Association between metformin use prior to admission and lower mortality in septic adult patients with diabetes mellitus: beware of potential confounders
Critical Care volume 24, Article number: 183 (2020)
We read with great interest the recent paper by Liang et al. who conclude that their meta-analysis indicated an association between metformin (MET) use prior to admission and lower mortality in septic adult patients with diabetes mellitus . We would like to make some comments. Nearly half of critically ill patients, especially those with septic shock, have or develop acute kidney injury (AKI), and 20–25% need renal replacement therapy (RRT) within the first week of their admission . Because of its low molecular weight and minimal protein binding, metformin is equally (highly) eliminated by ultrafiltration (convection) and dialysis (diffusion). Furthermore, its large volume of distribution within a two-compartment pharmacokinetic model implies that metformin may be more effectively cleared by prolonged RRT. This was corroborated by Keller et al., who showed a dramatic reduction of metabolic acidosis and metformin plasma concentrations within the first 24 h after initiating CRRT in patients with MET-induced lactic acidosis, followed by normalization on the second day in all subjects . Although we do not know the exact rate of CRRT in both arms , it may well be that one group had more CRRT than the other, particularly the metformin group. For instance, in the study of Doenyas-Barak et al., which had a huge impact on the conclusions of this meta-analysis, the use of RRT was higher in the MET-treated population (38.6 vs. 21.2%, p = 0.13) [1, 4]. Accordingly, we suspect that the observed difference in mortality rate may be due to the more frequent use of RRT in the MET-treated population. A protective effect of RRT has already been suggested by Peters et al., who found that despite higher illness severity, the mortality rate in patients with MET-associated lactic acidosis treated with intermittent hemodialysis (IHD) was no different to that of non-dialyzed subjects .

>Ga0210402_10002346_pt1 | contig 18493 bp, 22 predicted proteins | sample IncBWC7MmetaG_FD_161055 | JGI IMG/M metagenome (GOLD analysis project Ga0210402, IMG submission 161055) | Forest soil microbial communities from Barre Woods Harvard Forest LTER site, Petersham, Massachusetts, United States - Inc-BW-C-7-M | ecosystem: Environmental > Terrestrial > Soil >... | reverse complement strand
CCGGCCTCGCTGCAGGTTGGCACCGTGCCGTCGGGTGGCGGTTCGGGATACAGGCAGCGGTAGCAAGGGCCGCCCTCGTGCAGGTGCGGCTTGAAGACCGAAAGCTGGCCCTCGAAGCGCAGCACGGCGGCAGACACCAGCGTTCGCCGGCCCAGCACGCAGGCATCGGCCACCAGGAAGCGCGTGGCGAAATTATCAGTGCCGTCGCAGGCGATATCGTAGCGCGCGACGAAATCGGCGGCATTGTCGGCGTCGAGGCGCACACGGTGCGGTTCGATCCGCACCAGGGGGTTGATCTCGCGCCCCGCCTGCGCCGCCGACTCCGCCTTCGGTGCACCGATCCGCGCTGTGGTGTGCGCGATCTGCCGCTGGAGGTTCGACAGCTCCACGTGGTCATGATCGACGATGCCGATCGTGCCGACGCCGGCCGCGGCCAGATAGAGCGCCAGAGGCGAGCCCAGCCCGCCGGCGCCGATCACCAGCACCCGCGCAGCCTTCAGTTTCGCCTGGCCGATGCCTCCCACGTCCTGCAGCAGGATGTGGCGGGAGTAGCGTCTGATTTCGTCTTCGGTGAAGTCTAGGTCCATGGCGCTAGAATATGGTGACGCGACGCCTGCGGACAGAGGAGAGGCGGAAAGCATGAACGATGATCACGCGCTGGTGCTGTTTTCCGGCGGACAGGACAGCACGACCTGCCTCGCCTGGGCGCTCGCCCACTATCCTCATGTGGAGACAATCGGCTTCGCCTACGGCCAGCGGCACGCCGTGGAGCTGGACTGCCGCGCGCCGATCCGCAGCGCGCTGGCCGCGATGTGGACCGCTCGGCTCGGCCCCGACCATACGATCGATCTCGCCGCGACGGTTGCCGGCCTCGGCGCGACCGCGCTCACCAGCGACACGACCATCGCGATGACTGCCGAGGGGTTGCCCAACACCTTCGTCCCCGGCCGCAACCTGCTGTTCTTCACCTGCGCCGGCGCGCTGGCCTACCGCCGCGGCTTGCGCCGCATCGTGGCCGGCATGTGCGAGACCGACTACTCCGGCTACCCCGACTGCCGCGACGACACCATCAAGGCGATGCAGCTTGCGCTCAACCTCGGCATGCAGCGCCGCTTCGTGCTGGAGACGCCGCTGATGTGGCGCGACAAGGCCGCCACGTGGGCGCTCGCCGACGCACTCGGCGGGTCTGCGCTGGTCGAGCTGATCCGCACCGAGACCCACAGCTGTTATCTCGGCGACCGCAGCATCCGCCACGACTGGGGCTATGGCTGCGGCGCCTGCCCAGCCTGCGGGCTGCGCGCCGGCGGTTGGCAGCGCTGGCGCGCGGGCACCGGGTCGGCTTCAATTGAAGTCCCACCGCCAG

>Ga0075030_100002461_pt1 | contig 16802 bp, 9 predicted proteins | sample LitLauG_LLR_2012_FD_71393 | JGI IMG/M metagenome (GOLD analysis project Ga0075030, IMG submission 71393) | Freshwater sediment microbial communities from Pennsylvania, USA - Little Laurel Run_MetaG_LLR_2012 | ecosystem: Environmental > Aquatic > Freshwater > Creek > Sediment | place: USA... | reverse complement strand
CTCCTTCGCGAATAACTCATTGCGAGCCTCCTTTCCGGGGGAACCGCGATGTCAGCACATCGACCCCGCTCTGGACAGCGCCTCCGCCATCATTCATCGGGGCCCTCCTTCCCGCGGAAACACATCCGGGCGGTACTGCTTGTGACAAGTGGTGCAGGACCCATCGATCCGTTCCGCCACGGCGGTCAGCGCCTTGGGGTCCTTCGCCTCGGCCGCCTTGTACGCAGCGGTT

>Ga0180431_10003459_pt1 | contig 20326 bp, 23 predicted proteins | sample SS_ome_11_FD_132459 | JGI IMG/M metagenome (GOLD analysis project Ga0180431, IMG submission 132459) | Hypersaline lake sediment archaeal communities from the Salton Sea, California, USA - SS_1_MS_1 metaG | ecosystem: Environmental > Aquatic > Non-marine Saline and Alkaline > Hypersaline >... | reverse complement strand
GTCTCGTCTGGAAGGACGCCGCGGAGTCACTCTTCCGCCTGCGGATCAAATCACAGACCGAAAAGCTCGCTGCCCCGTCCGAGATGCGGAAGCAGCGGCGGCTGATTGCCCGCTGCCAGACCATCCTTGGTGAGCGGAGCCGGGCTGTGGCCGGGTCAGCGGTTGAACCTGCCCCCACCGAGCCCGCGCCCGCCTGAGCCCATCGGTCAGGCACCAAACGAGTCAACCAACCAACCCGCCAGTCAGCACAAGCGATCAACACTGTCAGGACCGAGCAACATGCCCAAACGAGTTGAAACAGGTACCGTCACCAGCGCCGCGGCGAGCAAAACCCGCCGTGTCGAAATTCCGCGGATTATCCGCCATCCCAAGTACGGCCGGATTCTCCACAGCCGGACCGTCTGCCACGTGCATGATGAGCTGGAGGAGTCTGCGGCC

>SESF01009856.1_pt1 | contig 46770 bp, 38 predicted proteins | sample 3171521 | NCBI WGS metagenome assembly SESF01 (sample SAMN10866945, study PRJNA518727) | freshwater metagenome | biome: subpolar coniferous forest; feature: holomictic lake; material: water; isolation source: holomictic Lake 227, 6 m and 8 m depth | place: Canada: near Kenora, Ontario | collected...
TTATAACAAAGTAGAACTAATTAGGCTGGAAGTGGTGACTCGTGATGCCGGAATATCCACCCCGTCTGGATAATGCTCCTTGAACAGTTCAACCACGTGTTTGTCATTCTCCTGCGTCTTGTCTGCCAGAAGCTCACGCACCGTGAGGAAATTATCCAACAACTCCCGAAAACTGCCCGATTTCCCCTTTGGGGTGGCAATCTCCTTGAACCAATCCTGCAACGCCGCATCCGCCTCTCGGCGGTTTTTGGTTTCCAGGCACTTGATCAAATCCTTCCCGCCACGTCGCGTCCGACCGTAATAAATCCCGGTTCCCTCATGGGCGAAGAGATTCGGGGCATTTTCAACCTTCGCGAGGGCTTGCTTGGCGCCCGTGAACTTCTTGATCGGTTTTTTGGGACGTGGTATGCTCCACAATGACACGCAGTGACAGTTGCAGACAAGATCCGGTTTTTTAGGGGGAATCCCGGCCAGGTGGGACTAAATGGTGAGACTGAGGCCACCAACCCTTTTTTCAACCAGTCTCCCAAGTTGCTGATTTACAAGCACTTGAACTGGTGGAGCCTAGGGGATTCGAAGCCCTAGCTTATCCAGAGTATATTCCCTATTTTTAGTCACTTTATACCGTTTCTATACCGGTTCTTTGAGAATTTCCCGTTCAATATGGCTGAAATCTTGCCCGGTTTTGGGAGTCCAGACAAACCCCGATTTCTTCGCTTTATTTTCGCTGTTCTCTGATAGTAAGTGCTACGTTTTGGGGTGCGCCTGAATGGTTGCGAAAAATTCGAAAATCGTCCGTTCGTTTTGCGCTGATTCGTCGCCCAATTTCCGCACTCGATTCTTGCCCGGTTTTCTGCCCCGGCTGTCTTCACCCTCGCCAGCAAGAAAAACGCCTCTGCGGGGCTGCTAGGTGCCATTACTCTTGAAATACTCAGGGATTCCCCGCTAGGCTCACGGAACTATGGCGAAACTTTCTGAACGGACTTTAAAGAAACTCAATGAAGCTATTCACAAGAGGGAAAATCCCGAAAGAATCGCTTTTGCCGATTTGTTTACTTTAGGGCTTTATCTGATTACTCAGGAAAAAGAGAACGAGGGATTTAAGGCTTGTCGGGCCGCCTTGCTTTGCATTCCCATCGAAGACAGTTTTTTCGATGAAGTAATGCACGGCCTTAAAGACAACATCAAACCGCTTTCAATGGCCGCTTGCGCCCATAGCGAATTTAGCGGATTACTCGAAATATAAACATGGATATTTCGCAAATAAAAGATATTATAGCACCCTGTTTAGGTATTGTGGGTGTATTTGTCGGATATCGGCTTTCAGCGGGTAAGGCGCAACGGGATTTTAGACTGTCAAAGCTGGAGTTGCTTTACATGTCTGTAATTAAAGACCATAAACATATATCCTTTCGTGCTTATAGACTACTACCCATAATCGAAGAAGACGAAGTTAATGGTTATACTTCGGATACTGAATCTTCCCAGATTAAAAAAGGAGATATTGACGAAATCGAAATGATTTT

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Acute kidney injury
Renal replacement therapy
Continuous renal replacement therapy
Liang H, Ding X, Li L, Wang T, Kan Q, Wang L, Sun T. Association of preadmission metformin use and mortality in patients with sepsis and diabetes mellitus: a systematic review and meta-analysis of cohort studies. Crit Care. 2019;23(1):50. https://doi.org/10.1186/s13054-019-2346-4.
Peters E, Antonelli M, Wittebole X, Nanchal R, François B, Sakr Y, et al. A worldwide multicentre evaluation of the influence of deterioration or improvement of acute kidney injury on clinical outcome in critically ill patients with and without sepsis at ICU admission: results from The Intensive Care Over Nations audit. Crit Care. 2018;22(1):188. https://doi.org/10.1186/s13054-018-2112-z..
Keller G, Cour M, Hernu R, Illinger J, Robert D, Argaud L. Management of metformin-associated lactic acidosis by continuous renal replacement therapy. PLoS One. 2011;6:e23200.
Doenyas-Barak K, Beberashvili I, Marcus R, Efrati S. Lactic acidosis and severe septic shock in metformin users: a cohort study. Crit Care. 2016;20:10.
Peters N, Jay N, Barraud D, Cravoisy A, Nace L, Bollaert PE, et al. Metformin-associated lactic acidosis in an intensive care unit. Crit Care. 2008;12:R149.
We would like to thank Dr. Melissa Jackson for critical review of the manuscript.
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Honore, P.M., Mugisha, A., Kugener, L. et al. Association between metformin use prior to admission and lower mortality in septic adult patients with diabetes mellitus: beware of potential confounders. Crit Care 24, 183 (2020). https://doi.org/10.1186/s13054-020-02909-3